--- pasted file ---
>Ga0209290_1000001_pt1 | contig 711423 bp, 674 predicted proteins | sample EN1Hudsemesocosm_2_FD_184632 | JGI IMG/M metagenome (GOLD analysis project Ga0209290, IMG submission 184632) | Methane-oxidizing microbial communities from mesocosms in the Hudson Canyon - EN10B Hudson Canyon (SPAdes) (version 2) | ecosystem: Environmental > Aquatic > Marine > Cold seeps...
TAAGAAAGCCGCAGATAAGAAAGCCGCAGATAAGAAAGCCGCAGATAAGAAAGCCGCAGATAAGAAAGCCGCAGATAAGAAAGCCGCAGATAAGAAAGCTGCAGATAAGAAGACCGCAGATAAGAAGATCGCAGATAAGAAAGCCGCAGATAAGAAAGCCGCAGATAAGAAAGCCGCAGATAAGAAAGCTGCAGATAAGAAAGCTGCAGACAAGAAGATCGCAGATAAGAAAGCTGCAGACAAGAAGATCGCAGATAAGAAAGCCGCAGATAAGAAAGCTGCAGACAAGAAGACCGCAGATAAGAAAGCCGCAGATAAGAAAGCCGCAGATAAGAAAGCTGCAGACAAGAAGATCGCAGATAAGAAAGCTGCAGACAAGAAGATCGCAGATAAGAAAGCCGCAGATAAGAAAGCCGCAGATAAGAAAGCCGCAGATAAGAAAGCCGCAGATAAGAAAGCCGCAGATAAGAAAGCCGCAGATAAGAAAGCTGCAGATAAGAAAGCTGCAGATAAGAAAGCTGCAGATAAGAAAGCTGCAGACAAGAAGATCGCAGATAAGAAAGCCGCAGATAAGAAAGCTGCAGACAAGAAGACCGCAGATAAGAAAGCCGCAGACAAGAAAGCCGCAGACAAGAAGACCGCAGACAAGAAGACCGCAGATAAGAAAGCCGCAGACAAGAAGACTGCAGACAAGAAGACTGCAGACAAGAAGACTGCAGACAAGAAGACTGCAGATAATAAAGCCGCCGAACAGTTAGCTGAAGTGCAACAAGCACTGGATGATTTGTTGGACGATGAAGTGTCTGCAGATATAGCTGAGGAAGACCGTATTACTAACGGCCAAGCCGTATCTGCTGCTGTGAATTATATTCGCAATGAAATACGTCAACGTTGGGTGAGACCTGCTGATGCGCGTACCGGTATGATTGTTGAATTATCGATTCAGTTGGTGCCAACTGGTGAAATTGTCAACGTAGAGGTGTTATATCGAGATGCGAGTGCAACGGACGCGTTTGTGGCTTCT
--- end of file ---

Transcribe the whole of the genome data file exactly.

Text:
>Ga0209290_1000001_pt1 | contig 711423 bp, 674 predicted proteins | sample EN1Hudsemesocosm_2_FD_184632 | JGI IMG/M metagenome (GOLD analysis project Ga0209290, IMG submission 184632) | Methane-oxidizing microbial communities from mesocosms in the Hudson Canyon - EN10B Hudson Canyon (SPAdes) (version 2) | ecosystem: Environmental > Aquatic > Marine > Cold seeps...
TAAGAAAGCCGCAGATAAGAAAGCCGCAGATAAGAAAGCCGCAGATAAGAAAGCCGCAGATAAGAAAGCCGCAGATAAGAAAGCCGCAGATAAGAAAGCTGCAGATAAGAAGACCGCAGATAAGAAGATCGCAGATAAGAAAGCCGCAGATAAGAAAGCCGCAGATAAGAAAGCCGCAGATAAGAAAGCTGCAGATAAGAAAGCTGCAGACAAGAAGATCGCAGATAAGAAAGCTGCAGACAAGAAGATCGCAGATAAGAAAGCCGCAGATAAGAAAGCTGCAGACAAGAAGACCGCAGATAAGAAAGCCGCAGATAAGAAAGCCGCAGATAAGAAAGCTGCAGACAAGAAGATCGCAGATAAGAAAGCTGCAGACAAGAAGATCGCAGATAAGAAAGCCGCAGATAAGAAAGCCGCAGATAAGAAAGCCGCAGATAAGAAAGCCGCAGATAAGAAAGCCGCAGATAAGAAAGCCGCAGATAAGAAAGCTGCAGATAAGAAAGCTGCAGATAAGAAAGCTGCAGATAAGAAAGCTGCAGACAAGAAGATCGCAGATAAGAAAGCCGCAGATAAGAAAGCTGCAGACAAGAAGACCGCAGATAAGAAAGCCGCAGACAAGAAAGCCGCAGACAAGAAGACCGCAGACAAGAAGACCGCAGATAAGAAAGCCGCAGACAAGAAGACTGCAGACAAGAAGACTGCAGACAAGAAGACTGCAGACAAGAAGACTGCAGATAATAAAGCCGCCGAACAGTTAGCTGAAGTGCAACAAGCACTGGATGATTTGTTGGACGATGAAGTGTCTGCAGATATAGCTGAGGAAGACCGTATTACTAACGGCCAAGCCGTATCTGCTGCTGTGAATTATATTCGCAATGAAATACGTCAACGTTGGGTGAGACCTGCTGATGCGCGTACCGGTATGATTGTTGAATTATCGATTCAGTTGGTGCCAACTGGTGAAATTGTCAACGTAGAGGTGTTATATCGAGATGCGAGTGCAACGGACGCGTTTGTGGCTTCT